Great (Cake) Expectations

I’ve been thinking about wedding cakes recently. We want something to put our cake toppers on, and we want something cheap, but that’s about as far as we’ve gotten. According to the Bridal Association of America, the average wedding cake and cutting cost was $543 in 2006, and I doubt that number has gone down since then. We are NOT spending more than a quarter of our budget on cake. Luckily, there are a lot of options out there.


Cake is, of course, the most traditional wedding dessert option. It can also be the most expensive. Wedding cakes are priced by the slice, and those prices vary by city and bakery.Wedding cake slices are not the same as, say, birthday cake slices. The typical slice of a wedding cake is 2″ deep by 1″ wide. In other words, pretty damn small. Most wedding guests will partake of cake during a reception and some may want a bit more. I’ve read that you should order one extra slice of cake per every 10 guests. Of course, if you’re having an afternoon tea or just heavy hors d’oeuvres you might want to count of people eating a bit more cake. Also, if you’re planning on keeping the entire top tier of your cake for your first anniversary, take that into account too.

In my area, most of the wedding cake bakeries start at $4.25-4.75/slice for iced cakes and $5-5.75/slice for fondant. Most of the beautiful, intricate cakes you see in wedding magazines and on The Knot are made with fondant. Personally, I’m not a fan of fondant because it doesn’t taste that great and it’s more expensive. However, if you have your heart set on a cake like the one above, you’re pretty much stuck with it.

Before anyone starts celebrating their small guest list, keep in mind that many bakeries have minimum charges for wedding cakes, usually $200-300, regardless of how many guests you have. Also, the starting prices are for the bakery’s most basic, minimally decorated cakes. Those beautiful fondant flowers are tedious to make, so they really add to the cost. One way to work around that if you want flowers on your cake, but don’t want to add a lot to the cost is to supply your own real flowers for the baker to decorate with. Not all bakeries will let you supply the flowers though, so ask before you settle on anyone.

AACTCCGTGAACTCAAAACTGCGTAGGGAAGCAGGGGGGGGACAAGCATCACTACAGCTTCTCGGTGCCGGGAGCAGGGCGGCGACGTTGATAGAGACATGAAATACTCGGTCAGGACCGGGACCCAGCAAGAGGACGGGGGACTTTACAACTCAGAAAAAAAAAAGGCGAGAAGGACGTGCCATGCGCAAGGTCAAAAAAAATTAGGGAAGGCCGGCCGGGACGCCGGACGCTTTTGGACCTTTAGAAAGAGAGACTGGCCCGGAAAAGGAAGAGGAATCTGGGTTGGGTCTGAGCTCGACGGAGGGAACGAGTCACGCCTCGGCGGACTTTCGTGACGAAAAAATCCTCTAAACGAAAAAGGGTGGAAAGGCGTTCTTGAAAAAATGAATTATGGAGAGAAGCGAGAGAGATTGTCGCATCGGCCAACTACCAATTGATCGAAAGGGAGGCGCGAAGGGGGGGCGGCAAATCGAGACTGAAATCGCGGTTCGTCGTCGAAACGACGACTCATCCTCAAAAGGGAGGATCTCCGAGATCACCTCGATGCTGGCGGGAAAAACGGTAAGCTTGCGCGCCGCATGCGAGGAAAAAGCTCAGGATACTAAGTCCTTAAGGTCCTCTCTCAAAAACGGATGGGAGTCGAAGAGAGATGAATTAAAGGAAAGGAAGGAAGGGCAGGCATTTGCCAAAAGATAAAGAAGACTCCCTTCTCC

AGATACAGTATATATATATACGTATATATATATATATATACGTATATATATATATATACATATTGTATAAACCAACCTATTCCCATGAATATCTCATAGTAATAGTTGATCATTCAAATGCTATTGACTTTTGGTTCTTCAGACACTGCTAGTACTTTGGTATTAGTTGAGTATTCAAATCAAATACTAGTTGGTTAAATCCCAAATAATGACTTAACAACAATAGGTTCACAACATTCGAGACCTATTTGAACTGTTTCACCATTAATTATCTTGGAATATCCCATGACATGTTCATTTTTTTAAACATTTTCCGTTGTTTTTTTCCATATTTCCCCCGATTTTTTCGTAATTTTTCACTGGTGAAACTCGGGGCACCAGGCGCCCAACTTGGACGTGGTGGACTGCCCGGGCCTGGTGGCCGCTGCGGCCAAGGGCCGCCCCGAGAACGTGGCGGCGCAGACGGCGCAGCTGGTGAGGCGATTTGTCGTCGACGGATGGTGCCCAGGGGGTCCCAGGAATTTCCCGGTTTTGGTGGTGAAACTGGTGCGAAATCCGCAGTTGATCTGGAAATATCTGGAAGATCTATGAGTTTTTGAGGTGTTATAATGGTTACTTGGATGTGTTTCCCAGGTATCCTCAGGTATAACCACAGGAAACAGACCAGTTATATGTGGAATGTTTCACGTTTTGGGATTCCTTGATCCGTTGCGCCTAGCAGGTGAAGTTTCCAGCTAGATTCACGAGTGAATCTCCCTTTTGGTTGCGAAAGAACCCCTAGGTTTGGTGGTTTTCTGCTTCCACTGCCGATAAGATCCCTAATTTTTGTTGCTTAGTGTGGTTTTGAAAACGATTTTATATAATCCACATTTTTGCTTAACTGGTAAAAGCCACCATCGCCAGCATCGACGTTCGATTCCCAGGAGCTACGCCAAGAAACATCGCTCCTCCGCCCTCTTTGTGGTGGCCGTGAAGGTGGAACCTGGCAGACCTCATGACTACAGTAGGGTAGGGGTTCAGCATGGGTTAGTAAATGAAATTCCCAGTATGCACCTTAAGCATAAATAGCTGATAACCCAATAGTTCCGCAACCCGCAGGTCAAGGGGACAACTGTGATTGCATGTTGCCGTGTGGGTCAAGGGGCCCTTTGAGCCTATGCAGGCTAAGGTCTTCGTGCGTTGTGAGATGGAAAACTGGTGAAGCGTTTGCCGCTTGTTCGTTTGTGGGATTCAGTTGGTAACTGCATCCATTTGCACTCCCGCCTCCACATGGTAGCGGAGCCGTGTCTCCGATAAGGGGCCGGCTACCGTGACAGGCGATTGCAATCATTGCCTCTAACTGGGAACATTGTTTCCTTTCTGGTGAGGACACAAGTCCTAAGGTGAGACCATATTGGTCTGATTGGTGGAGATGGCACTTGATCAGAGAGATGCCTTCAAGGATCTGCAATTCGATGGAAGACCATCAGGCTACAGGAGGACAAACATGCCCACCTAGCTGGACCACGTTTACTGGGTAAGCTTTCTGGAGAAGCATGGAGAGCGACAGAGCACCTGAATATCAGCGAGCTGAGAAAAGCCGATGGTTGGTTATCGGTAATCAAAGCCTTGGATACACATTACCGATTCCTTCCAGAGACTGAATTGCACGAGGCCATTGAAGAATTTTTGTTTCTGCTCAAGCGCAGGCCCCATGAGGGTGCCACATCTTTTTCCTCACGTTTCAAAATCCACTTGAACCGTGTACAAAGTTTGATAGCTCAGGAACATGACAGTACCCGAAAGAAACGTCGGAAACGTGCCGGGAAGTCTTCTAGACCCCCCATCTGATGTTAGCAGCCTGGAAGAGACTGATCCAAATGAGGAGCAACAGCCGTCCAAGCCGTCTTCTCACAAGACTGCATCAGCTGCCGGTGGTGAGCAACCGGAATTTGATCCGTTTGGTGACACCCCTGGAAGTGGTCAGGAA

There are also cheaper wedding cakes out there, though they’re less likely to have listings on The Knot or The Wedding Wire. The best way to find out about these places is to ask around. A family friend of ours recommended a really great local bakery. I had no idea they did wedding cakes (they don’t say anything about it on their website), but I contacted them and found out that most of their wedding cakes are $2.25/slice. Of course, they only use natural ingredients and don’t work with fondant, but I see both of those as a plus.

Really? This is from Publix?

Cheaper wedding cakes are also available at some grocery chains like Publix and Walmart. Prices vary based on location, so call your local store to find out more. Don’t assume that just because it’s from a grocery store that it’s automatically going to be the cheapest option.  A cake from Walmart was only going to be slightly (about $20) cheaper than the one from the local bakery for us and would have far fewer options (white, chocolate, or marble cake), and the one from Publix would have been rather more expensive (though still cheaper than the bakeries that specialized in wedding cakes).

The cheapest option is to not get a “wedding” cake at all. While there are some legitimate reasons for tiered cakes to be more expensive, part of the price of wedding cakes is simply the “wedding tax.” If you aren’t stuck on having a tiered cake, you can always get a “special occasion” cake from a bakery at a fraction of the cost. Of course, if you have a lot of guests, you’ll have to get several separate cakes, but the extras can either be kept behind the scenes until they’re needed or you can offer different flavors.